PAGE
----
- Document the controls – All of the information and systems used need to be identified, including the interfaces connecting systems and networks. After, the baseline controls can be used to protect systems.
- Refine controls via risk assessment – This methodology helps verify that security controls are effective and to see if other controls are required.
- Conduct annual security reviews – To receive a security certification, regular audits must be conducted on an annual basis.
- Monitor the security controls continuously – By continually monitoring systems and controls, you can help your organization respond quickly and effectively to incidents or data breaches. This includes status reporting, configuration management, and adding new security controls if necessary.
What is HITRUST?
After it was first published in 2009, the HITRUST control security framework (CSF) quickly became the standard for information security in the healthcare industry. It was based on the International Organization for Standardization (ISO) 27001, but then took those steps further.
In many ways, it’s a complement to the NIST framework, while still making some important changes. Namely, it simplifies the implementation and streamlines compliance actions. According to the HITRUST Alliance:[HITRUST] exists to ensure that information security becomes a core pillar of, rather than an obstacle to, the board adoption of health information systems and exchanges by addressing specific challenges such as concern over current breaches, numerous and sometimes inconsistent requirements and standards, compliance issues, and the growing risk and liability associated with information security in the healthcare industry.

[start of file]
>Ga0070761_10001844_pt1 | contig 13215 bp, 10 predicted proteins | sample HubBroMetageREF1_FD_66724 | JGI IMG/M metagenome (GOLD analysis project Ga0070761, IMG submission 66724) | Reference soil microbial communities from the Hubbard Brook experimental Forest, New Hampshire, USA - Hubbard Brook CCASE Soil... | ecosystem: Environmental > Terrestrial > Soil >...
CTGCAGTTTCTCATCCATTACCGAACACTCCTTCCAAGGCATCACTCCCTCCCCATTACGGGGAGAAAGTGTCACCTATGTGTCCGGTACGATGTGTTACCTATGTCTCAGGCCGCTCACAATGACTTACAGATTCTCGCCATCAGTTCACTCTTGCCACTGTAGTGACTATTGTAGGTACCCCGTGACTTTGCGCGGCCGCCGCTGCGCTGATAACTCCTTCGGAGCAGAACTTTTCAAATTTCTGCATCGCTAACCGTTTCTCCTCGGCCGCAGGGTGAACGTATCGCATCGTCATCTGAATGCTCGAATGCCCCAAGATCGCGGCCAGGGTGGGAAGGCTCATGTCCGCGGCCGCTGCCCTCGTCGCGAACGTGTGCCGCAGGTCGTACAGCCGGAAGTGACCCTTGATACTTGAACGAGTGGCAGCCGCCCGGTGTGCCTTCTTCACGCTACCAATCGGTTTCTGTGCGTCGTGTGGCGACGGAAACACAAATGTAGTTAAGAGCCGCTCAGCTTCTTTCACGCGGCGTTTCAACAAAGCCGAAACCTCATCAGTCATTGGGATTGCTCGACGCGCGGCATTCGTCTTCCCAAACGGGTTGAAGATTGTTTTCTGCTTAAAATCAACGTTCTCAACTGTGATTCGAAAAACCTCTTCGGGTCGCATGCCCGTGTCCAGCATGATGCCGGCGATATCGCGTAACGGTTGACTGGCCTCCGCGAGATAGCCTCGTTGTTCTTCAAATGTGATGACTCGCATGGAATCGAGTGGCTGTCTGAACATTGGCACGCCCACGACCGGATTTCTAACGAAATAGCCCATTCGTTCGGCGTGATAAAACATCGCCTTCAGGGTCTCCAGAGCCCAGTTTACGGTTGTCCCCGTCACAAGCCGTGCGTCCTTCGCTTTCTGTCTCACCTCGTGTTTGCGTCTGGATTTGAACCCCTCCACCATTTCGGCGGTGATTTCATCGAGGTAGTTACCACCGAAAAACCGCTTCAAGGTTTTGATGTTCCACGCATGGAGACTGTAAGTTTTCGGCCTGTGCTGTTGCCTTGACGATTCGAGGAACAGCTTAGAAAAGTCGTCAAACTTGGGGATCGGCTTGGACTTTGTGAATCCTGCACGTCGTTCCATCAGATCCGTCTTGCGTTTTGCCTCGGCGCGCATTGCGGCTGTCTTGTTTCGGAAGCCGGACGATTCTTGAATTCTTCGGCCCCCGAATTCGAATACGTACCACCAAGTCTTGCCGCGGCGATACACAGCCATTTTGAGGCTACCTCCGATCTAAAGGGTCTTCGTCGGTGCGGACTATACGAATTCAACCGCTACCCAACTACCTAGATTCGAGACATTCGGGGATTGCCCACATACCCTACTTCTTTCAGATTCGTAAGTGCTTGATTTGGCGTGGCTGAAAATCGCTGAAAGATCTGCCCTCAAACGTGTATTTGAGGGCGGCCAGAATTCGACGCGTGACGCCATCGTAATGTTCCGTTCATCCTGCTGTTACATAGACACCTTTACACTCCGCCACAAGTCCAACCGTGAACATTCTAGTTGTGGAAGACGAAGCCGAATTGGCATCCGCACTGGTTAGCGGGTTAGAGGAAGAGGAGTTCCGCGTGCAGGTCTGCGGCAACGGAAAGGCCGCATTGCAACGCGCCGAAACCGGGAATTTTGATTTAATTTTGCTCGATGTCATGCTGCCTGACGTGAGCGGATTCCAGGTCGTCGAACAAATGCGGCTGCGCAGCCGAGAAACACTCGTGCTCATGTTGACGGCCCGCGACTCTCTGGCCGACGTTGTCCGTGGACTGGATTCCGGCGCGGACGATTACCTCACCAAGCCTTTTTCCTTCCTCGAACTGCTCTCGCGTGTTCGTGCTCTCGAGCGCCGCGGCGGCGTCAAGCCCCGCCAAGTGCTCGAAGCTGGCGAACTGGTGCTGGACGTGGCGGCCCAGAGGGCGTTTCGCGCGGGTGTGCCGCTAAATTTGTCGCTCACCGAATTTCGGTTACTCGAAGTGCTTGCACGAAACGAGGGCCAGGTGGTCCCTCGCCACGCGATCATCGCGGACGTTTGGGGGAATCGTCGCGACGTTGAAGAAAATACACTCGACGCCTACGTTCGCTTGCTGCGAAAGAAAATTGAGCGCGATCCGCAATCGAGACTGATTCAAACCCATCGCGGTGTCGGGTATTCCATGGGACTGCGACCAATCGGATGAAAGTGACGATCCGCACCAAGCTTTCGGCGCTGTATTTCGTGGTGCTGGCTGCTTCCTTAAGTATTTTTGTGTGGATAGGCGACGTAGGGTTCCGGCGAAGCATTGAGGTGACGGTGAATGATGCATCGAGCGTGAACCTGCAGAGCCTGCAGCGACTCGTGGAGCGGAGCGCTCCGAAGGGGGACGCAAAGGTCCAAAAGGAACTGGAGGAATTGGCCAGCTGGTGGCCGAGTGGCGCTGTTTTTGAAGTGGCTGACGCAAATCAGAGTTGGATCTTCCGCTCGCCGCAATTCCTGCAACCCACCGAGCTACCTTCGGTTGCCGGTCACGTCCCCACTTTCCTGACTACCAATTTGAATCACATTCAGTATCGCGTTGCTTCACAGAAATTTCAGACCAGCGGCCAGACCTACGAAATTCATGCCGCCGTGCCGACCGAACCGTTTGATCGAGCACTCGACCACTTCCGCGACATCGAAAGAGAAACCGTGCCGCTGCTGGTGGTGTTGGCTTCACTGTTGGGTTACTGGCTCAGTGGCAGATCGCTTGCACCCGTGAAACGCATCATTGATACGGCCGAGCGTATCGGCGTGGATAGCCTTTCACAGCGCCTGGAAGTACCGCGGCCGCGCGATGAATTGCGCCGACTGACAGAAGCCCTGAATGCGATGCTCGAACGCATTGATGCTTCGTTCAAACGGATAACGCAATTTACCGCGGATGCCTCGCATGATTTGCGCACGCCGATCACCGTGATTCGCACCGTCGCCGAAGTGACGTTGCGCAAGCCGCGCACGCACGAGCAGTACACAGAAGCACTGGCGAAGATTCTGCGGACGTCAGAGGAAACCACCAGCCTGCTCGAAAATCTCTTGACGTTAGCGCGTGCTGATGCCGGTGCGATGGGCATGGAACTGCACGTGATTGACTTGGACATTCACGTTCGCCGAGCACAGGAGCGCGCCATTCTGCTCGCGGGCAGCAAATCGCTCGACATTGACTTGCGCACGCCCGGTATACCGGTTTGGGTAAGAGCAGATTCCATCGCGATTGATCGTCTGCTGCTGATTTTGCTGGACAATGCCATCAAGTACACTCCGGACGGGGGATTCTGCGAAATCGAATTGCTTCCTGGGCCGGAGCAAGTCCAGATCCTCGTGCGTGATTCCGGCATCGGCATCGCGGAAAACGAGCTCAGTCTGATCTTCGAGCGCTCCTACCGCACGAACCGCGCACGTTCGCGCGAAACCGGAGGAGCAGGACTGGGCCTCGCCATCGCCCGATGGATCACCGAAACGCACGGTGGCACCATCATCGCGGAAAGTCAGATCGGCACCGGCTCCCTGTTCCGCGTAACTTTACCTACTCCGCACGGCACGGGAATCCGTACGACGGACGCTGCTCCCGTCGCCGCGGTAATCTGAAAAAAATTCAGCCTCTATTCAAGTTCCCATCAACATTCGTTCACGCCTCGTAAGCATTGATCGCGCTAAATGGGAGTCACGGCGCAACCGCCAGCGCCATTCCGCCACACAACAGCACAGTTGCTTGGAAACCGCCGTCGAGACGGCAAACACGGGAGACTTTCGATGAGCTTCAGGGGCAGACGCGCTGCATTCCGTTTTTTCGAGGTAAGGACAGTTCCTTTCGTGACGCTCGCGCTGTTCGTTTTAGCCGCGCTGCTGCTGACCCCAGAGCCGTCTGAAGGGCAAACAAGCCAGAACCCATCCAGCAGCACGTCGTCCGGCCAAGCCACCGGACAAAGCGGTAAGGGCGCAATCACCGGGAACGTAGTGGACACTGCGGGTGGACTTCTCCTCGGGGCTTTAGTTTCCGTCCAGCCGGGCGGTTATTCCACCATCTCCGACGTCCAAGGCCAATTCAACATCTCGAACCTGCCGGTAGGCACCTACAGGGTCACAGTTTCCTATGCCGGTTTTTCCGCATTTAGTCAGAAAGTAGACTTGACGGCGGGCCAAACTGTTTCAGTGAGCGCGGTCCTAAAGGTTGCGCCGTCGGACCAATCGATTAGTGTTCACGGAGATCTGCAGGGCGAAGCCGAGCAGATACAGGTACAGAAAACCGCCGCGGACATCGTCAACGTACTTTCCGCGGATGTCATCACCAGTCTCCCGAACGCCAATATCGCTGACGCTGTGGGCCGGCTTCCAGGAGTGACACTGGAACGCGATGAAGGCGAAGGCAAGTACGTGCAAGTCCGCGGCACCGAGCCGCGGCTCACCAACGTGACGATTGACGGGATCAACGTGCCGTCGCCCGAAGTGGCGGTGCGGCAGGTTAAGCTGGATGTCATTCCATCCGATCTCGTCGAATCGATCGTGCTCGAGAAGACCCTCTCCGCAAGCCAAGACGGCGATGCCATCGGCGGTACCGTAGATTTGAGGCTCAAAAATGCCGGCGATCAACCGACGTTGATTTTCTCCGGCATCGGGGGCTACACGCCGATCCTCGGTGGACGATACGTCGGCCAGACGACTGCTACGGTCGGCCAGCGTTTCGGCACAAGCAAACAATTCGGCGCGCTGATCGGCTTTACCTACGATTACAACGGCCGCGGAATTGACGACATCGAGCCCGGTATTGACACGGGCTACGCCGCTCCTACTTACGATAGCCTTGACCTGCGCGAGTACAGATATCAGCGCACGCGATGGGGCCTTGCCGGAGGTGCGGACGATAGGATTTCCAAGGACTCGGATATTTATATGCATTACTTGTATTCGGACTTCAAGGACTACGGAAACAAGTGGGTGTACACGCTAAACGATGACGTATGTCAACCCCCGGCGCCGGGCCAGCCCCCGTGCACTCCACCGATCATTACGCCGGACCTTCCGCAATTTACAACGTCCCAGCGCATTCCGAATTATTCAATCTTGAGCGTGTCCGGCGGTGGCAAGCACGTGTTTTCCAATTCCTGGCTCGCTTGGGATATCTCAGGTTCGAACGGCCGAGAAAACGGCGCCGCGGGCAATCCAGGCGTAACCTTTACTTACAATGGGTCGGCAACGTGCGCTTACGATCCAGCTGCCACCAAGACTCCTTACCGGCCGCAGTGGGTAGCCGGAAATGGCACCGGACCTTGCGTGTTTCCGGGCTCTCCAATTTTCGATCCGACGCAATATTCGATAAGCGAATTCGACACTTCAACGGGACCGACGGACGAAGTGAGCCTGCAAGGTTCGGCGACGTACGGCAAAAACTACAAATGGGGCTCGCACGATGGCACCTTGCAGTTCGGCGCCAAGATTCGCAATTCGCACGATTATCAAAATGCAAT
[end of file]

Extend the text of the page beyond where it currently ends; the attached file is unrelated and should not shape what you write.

HITRUST takes the baseline security controls found in NIST and then adds various controls and best practices from the following standards and frameworks:
- Health Insurance Portability and Accountability Act (HIPAA)
- Health Information Technology for Economic and Clinical Health Act (HITECH)
- ISO 27799
- NIST RMF
- Control Objectives for Information and related Technology (COBIT)
- Payment Card Industry (PCI) Data Security Standard
So, by adopting HITRUST, you’re effectively adopting NIST, while ensuring compliance with HIPAA.
What is the HITRUST CSF?
The HITRUST CSF certification process involves four steps. Your business must successfully apply them before an official assessment can occur. It looks like:
- CSF Self-Assessment
- CSF Validated Assessment
- CSF HITRUST Alliance Certification
- Repeat Annually
To achieve the framework certification, you must achieve the 135 CSF controls, which are divided into 19 different security domains:
- Access Control – Access to information systems need to be managed, authorized, and protected.
- Audit Logging & Monitoring – Sets controls on audit logging and monitoring.
- Business Continuity & Disaster Recovery – Creates contingencies for business continuity and disaster recovery, with planning, implementation, and testing.
- Configuration Management – Ensures configuration management of environments used for development and testing.